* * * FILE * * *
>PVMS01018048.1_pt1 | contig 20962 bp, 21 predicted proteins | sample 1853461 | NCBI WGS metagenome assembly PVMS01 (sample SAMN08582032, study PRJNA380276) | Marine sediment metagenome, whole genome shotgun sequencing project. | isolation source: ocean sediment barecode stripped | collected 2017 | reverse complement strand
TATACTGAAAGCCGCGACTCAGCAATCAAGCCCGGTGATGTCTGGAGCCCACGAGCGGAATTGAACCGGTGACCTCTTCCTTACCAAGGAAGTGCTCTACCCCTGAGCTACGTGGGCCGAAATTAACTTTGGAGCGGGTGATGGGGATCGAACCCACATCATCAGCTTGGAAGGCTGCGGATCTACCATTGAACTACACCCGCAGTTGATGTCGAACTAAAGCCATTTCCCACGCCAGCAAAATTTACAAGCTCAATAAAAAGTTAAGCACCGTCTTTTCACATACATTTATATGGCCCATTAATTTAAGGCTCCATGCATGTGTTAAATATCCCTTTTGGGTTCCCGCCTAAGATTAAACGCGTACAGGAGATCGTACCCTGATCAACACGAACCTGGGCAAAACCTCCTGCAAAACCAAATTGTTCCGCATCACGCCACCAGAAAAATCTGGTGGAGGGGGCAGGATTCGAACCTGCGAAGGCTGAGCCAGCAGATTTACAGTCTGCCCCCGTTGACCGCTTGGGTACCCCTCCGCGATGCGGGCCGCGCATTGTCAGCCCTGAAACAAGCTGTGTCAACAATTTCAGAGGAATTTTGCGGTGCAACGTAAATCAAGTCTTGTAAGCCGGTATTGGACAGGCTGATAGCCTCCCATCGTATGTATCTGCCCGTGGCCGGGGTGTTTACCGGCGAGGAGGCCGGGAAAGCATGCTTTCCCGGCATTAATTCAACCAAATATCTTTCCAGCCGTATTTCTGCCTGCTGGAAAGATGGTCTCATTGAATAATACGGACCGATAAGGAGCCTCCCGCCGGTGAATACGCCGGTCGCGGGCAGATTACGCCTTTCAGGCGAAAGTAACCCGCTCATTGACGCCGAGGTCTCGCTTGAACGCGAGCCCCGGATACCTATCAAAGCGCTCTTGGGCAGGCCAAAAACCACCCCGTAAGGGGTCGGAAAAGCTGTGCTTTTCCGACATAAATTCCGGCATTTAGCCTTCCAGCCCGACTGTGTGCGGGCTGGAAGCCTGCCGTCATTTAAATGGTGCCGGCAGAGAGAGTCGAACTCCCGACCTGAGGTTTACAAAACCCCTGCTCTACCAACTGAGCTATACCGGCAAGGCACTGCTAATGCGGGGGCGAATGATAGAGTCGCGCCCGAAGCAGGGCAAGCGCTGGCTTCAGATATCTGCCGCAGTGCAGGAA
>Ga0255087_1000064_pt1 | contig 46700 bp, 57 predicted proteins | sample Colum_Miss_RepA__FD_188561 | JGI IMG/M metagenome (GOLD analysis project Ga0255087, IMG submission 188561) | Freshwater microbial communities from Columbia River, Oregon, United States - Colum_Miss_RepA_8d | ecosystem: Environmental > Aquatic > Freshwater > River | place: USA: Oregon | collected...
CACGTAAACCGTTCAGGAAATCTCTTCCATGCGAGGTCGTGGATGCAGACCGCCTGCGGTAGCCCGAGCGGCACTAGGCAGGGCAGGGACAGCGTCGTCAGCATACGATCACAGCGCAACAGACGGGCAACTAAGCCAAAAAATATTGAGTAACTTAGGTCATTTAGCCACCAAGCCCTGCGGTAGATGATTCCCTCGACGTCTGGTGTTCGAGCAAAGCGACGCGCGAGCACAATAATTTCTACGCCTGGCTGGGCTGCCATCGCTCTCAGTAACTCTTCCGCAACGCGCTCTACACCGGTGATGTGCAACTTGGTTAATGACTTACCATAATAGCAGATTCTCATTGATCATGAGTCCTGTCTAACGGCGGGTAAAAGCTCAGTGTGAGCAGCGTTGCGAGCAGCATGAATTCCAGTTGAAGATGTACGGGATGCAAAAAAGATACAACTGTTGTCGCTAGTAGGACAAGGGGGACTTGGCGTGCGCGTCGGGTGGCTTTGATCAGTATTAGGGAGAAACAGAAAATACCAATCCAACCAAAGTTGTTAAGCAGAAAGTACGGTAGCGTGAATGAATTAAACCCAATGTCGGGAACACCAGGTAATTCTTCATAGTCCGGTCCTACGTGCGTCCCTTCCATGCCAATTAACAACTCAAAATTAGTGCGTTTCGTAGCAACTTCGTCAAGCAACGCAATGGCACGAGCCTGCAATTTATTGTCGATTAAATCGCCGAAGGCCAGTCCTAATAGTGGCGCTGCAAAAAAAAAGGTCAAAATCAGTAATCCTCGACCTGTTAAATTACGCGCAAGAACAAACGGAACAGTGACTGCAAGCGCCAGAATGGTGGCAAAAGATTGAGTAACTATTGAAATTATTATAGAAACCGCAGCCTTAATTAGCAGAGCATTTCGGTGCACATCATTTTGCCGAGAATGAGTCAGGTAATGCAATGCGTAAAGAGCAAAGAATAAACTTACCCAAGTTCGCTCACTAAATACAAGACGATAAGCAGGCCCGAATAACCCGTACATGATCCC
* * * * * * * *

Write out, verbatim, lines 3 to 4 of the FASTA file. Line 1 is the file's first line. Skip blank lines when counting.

>Ga0255087_1000064_pt1 | contig 46700 bp, 57 predicted proteins | sample Colum_Miss_RepA__FD_188561 | JGI IMG/M metagenome (GOLD analysis project Ga0255087, IMG submission 188561) | Freshwater microbial communities from Columbia River, Oregon, United States - Colum_Miss_RepA_8d | ecosystem: Environmental > Aquatic > Freshwater > River | place: USA: Oregon | collected...
CACGTAAACCGTTCAGGAAATCTCTTCCATGCGAGGTCGTGGATGCAGACCGCCTGCGGTAGCCCGAGCGGCACTAGGCAGGGCAGGGACAGCGTCGTCAGCATACGATCACAGCGCAACAGACGGGCAACTAAGCCAAAAAATATTGAGTAACTTAGGTCATTTAGCCACCAAGCCCTGCGGTAGATGATTCCCTCGACGTCTGGTGTTCGAGCAAAGCGACGCGCGAGCACAATAATTTCTACGCCTGGCTGGGCTGCCATCGCTCTCAGTAACTCTTCCGCAACGCGCTCTACACCGGTGATGTGCAACTTGGTTAATGACTTACCATAATAGCAGATTCTCATTGATCATGAGTCCTGTCTAACGGCGGGTAAAAGCTCAGTGTGAGCAGCGTTGCGAGCAGCATGAATTCCAGTTGAAGATGTACGGGATGCAAAAAAGATACAACTGTTGTCGCTAGTAGGACAAGGGGGACTTGGCGTGCGCGTCGGGTGGCTTTGATCAGTATTAGGGAGAAACAGAAAATACCAATCCAACCAAAGTTGTTAAGCAGAAAGTACGGTAGCGTGAATGAATTAAACCCAATGTCGGGAACACCAGGTAATTCTTCATAGTCCGGTCCTACGTGCGTCCCTTCCATGCCAATTAACAACTCAAAATTAGTGCGTTTCGTAGCAACTTCGTCAAGCAACGCAATGGCACGAGCCTGCAATTTATTGTCGATTAAATCGCCGAAGGCCAGTCCTAATAGTGGCGCTGCAAAAAAAAAGGTCAAAATCAGTAATCCTCGACCTGTTAAATTACGCGCAAGAACAAACGGAACAGTGACTGCAAGCGCCAGAATGGTGGCAAAAGATTGAGTAACTATTGAAATTATTATAGAAACCGCAGCCTTAATTAGCAGAGCATTTCGGTGCACATCATTTTGCCGAGAATGAGTCAGGTAATGCAATGCGTAAAGAGCAAAGAATAAACTTACCCAAGTTCGCTCACTAAATACAAGACGATAAGCAGGCCCGAATAACCCGTACATGATCCC